Wednesday, March 09, 2016

Wednesday, March 09, 2016 10:54 am by Cristina in , , , , ,    No comments
Keighley News has information on the filming of Sally Wainwright's To Walk Invisible.
A replica of the Brontë Parsonage will be temporarily created on Penistone Hill as part of a major new BBC drama about the world famous literary family.
The producers of To Walk Invisible, which has been created by award-winning Yorkshire writer and playwright Sally Wainwright, will also turn the clock back in Haworth Main Street to make it resemble its appearance in the 1840s.
The scale of the planned filming was outlined to members of Haworth, Cross Roads and Stanbury Parish Council yesterday evening (March 7) by BBC spokesman Andrew Morgan.
Mr Morgan, who is the location manager for the BBC One project, said: "We've studios in Manchester where they are building interior sets of the parsonage, because we can't film inside the parsonage itself.
"We are also building an exterior replica of the parsonage, and our other big set piece will be in Main Street, which we will be turning back to the 1840s.
"This will take two weeks of preparation, two or probably three days of filming followed by a further week of dismantling.
"There will be a lot of work going on in Main Street at the back end of May and in early June."
Mr Morgan said Main Street would be closed between the Black Bull pub and Lodge Street during the first full week of June, with traffic management due to take place in the street for the previous two weeks.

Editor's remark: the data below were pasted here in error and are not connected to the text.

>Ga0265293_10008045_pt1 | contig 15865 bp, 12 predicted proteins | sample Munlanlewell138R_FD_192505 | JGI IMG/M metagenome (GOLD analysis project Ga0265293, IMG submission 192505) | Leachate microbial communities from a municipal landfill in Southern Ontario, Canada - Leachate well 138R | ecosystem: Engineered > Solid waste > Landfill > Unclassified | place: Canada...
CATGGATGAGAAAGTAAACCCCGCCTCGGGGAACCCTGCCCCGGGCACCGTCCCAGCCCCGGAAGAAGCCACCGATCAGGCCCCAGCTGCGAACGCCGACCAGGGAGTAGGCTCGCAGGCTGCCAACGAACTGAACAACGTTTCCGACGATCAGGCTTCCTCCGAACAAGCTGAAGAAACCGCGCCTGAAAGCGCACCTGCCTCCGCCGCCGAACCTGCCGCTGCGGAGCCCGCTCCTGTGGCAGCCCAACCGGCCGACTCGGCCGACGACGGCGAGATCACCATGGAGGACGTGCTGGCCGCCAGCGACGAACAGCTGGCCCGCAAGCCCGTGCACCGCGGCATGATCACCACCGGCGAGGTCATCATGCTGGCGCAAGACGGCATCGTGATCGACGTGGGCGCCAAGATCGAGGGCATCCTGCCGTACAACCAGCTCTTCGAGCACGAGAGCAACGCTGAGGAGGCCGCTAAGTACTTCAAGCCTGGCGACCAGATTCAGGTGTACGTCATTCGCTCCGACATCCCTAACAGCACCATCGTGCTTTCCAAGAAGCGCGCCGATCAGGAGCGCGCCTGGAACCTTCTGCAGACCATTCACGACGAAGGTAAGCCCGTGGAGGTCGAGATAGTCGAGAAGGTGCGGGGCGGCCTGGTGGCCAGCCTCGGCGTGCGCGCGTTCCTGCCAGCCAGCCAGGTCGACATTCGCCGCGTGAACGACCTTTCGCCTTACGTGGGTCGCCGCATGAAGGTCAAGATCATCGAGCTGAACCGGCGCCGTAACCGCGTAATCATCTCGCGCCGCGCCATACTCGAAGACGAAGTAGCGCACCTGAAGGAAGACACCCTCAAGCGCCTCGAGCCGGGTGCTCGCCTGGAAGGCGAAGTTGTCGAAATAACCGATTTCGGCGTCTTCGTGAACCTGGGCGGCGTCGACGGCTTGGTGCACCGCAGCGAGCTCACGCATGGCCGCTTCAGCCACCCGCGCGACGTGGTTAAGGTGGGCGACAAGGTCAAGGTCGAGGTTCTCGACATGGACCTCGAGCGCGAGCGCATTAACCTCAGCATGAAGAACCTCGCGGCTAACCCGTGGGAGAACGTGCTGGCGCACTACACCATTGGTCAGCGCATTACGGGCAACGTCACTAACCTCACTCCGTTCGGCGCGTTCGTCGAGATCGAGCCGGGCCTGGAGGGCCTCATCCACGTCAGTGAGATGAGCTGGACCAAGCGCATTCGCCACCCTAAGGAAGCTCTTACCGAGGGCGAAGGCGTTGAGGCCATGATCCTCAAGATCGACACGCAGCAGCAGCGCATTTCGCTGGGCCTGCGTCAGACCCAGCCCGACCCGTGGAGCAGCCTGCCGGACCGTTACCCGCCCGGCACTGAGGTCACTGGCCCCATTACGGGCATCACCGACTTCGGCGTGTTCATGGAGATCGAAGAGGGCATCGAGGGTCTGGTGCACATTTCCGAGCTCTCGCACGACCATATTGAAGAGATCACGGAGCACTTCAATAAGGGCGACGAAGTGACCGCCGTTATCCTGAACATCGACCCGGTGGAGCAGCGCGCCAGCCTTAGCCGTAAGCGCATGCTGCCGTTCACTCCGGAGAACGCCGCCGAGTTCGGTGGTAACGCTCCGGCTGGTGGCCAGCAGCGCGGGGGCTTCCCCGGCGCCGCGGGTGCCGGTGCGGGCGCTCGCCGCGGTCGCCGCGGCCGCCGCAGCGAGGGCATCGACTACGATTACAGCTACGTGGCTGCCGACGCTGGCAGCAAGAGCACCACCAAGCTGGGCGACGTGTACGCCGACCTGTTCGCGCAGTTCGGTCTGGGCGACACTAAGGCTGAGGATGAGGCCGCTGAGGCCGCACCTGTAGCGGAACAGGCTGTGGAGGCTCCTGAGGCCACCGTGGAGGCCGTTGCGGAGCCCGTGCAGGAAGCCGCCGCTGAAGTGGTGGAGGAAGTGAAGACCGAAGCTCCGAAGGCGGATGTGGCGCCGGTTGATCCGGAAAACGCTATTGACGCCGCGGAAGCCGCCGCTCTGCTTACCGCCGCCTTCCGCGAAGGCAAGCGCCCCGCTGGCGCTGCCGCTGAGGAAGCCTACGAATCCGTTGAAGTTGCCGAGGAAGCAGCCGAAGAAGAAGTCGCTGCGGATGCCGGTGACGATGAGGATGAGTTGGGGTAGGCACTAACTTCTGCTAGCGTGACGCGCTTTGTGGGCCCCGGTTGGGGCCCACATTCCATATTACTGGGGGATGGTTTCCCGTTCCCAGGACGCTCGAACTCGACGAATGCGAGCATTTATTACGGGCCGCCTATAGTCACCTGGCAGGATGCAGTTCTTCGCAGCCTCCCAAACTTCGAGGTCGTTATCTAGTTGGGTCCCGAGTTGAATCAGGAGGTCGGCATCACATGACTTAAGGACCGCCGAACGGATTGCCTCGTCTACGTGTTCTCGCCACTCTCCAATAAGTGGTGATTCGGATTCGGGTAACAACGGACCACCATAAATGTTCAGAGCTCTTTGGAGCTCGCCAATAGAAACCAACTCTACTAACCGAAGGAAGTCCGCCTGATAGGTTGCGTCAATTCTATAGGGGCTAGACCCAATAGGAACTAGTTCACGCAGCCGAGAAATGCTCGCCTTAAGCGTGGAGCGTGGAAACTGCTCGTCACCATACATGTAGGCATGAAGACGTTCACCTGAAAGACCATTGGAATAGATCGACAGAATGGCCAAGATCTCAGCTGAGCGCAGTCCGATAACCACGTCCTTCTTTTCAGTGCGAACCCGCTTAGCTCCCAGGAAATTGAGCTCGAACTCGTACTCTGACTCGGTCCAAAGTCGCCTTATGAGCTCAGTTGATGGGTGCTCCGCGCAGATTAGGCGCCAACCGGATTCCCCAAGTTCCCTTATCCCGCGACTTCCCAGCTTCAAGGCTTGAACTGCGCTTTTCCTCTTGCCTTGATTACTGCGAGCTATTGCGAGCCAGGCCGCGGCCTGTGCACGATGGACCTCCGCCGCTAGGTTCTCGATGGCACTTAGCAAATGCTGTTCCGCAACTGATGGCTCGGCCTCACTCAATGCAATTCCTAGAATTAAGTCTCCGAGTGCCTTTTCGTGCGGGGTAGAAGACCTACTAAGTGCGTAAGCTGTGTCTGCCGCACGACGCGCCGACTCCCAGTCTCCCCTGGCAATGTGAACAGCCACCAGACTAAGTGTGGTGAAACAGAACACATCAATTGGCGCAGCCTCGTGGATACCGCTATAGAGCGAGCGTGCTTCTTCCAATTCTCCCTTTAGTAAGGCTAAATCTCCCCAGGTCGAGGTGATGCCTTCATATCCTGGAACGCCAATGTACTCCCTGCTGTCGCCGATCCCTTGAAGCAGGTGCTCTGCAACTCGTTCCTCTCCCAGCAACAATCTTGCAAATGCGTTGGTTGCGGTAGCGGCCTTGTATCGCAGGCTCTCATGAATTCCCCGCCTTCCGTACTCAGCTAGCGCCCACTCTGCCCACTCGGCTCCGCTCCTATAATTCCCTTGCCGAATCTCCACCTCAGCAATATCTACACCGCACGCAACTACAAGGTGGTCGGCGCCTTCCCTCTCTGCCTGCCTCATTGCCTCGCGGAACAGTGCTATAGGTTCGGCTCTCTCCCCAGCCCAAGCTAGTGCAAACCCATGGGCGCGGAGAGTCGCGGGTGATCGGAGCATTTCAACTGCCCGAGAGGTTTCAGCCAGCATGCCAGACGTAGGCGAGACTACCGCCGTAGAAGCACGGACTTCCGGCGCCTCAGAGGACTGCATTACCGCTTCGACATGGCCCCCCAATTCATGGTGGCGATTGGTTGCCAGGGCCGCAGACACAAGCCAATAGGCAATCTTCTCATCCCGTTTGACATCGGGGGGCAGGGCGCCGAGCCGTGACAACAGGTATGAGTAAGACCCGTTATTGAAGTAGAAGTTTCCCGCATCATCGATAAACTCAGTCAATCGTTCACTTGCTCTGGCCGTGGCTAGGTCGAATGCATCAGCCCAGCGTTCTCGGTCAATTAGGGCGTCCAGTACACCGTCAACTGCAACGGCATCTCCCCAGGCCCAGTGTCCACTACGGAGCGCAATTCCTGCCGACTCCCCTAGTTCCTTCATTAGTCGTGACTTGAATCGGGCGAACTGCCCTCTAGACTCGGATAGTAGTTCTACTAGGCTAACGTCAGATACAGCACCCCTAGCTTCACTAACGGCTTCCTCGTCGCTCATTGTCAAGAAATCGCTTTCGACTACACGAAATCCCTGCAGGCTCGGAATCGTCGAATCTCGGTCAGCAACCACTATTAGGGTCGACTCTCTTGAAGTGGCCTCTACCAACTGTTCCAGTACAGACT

"This will be something very special and we want people to come and see what we're doing," he added.
"As we get closer to the filming some of our staff will be coming to Haworth and distributing leaflets to people to see if they would like to be extras."
Mr Morgan said alternative arrangements were being made to provide parking for coaches which would normally use the Penistone Hill car park during the 1940s Weekend.
He said Main Street traders had been informed of the filming in their area, adding that residents of this street would also be notified.
The drama will revolves around the three Brontë sisters’ increasingly difficult relationship with their brother Branwell, who in the last three years of his life – following a tragic love affair – sank into alcoholism and drug addiction and appalling behaviour.
To Walk Invisible will also explore the siblings’ relationship not only with one another, but with their father, Patrick.
We don't know about the progress of the casting process but here's an actor who's not interested: Pakistan-born actor Art Malik. As he says in Daily Star,
“By all means, do a Dickensian series, but am I interested as an actor? No. If you’re going to do another one of the Brontë sisters, am I interested? Hell, no.
“Not until somebody turns round and says: ‘Art, how do you fancy playing Charles Dickens? How do you fancy playing Prince Charles in this biopic?’
“Until those movements come, then no, we haven’t got past anything.”
More on Rebecca Traister's book All The Single Ladies in Pacific Standard.
Despite the alarmist paranoia they've inspired, Traister finds unattached women were historically a volatile political force, rejecting their proscribed gender roles to engage in political advocacy and organizing. Firestone herself never married, nor did many women activists and artists, a list that includes Emily Dickinson, Jane Austen, Susan B. Anthony, Frances Willard, and Sarah Grimké. Others put marriage off until later in their lives, such as Charlotte Brontë, Beyoncé, Angelina Grimké, Lucy Stone, and Ida B. Wells-Barnett. (Noah Berlatsky)
Again, it's not so much that she consciously put it off as the fact that it happened when it happened.

The Star features the book too and makes the same mistake of seeing things that simply happened as well-thought-out decisions.